Tokyo Tech News
Tokyo Tech News
Tenyu Miza, a 4th-year Computer Science student, has won the Ministry of Economy, Trade and Industry (METI) Award at the Under-22 (U-22) Programming Contest, held in Tokyo on October 21, 2018.
I am very pleased to receive such a prestigious award from the Ministry of Economy, Trade and Industry. I have plenty of experience creating games together with fellow traP members, but this was the first time I tried it on my own. It was a great experience. Saihate Drop is a 2D pixel graphics game that focuses on exciting effects. No game engine was used to develop it. In addition to the programming, the judges at the contest also appreciated the fact that I created all the pixels, fonts, sound effects, and background music myself.
I am constantly developing the game, but a PC version is available for testing at kawasemi.
I am current using OpenGL in my research, and plan to use that to boost the graphics of the game further.
The U-22 Programming Contest, which began in 1980 as the METI-sponsored Nationwide High School Programming Contest, aims to unveil and nurture outstanding programmers through a project submission-type competition. The contest changed its name in 2004, shifted to private co-sponsorship ten years later, and formed a collaboration with organizers of the programming contest for elementary and middle school students in 2018. Today, the contest continues to receive backing from METI while receiving generous support from IT and software companies.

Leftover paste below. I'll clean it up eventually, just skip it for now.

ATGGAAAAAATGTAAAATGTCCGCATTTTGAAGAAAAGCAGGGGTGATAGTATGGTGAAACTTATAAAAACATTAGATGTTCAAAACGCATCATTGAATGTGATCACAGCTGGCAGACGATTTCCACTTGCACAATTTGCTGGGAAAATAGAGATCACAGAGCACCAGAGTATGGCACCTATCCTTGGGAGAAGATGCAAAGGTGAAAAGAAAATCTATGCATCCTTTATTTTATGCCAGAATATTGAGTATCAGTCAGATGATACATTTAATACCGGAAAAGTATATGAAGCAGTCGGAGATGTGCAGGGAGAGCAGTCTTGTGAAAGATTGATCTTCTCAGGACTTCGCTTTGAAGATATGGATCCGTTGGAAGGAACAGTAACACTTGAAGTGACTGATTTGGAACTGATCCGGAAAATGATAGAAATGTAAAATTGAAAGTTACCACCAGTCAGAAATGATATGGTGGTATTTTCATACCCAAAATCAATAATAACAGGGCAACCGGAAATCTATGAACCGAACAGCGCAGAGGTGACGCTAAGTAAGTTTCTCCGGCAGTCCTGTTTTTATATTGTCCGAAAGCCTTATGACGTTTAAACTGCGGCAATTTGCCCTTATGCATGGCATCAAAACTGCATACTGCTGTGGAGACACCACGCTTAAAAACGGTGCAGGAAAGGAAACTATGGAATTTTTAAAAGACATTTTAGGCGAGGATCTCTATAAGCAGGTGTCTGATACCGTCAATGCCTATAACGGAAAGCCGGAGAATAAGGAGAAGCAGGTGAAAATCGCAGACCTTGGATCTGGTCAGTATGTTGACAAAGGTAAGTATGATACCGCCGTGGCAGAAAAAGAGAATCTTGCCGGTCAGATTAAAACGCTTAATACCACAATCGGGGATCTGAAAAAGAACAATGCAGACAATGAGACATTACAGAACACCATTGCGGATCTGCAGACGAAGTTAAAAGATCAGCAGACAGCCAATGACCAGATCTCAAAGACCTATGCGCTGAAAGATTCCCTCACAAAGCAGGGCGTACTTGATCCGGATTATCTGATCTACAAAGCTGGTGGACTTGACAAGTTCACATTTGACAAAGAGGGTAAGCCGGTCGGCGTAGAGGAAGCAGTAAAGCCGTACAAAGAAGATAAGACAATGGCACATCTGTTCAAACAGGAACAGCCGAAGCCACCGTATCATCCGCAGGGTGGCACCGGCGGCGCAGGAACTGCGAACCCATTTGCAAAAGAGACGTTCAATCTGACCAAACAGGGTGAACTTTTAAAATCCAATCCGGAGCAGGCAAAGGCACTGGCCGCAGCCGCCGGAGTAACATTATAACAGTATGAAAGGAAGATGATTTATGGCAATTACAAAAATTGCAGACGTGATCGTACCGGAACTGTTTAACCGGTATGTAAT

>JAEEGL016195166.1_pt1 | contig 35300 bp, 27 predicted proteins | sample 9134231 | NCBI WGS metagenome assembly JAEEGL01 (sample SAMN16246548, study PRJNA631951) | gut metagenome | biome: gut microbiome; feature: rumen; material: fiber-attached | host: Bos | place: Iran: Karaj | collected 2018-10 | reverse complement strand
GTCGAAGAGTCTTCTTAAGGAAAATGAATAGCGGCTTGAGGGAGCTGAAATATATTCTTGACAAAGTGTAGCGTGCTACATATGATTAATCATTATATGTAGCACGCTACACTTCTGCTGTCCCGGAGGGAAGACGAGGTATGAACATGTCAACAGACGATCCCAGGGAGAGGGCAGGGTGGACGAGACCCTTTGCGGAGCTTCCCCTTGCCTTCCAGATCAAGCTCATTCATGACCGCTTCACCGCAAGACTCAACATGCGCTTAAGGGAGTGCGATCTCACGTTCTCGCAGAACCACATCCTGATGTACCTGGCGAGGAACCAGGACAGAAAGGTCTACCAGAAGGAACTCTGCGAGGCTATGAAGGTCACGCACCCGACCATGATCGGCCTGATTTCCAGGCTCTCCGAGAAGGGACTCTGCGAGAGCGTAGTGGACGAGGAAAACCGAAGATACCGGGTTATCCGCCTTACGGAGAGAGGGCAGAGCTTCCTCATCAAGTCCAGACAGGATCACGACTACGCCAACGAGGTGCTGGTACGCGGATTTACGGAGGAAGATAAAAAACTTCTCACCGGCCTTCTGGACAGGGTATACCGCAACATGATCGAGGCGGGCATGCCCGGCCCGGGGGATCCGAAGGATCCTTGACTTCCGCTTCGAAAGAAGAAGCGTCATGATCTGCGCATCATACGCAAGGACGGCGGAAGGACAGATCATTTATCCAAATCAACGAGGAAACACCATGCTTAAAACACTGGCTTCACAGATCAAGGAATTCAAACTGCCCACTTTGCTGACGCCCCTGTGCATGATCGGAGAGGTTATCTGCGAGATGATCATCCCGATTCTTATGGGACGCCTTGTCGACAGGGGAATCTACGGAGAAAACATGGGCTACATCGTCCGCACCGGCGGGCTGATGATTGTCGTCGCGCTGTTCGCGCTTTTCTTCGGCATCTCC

All participants, who must be 22 or younger, are asked to submit an original piece of work to the contest judges. This year, there were 460 entries, 16 of which made the finals. Final presentations were held on October 21, after which judges rated the creation based on three criteria — Product (usability and artistic sense), Technology (algorithms and functionality), and Idea (originality and future prospects). The four winners — one for each criterion and one overall winner — received their trophies and certificates on METI premises on October 22.
traP, which recently became an official Tokyo Tech Student Club, began its activities in April 2015. The club focuses on various activities including game programming, digital and audio content creation, 2D illustrations and 3D modeling, pixel graphics, and cybersecurity capture the flag competitions. traP shares its knowledge through various public engagement activities, including programming classes for middle and high school students. The club currently has over 250 members.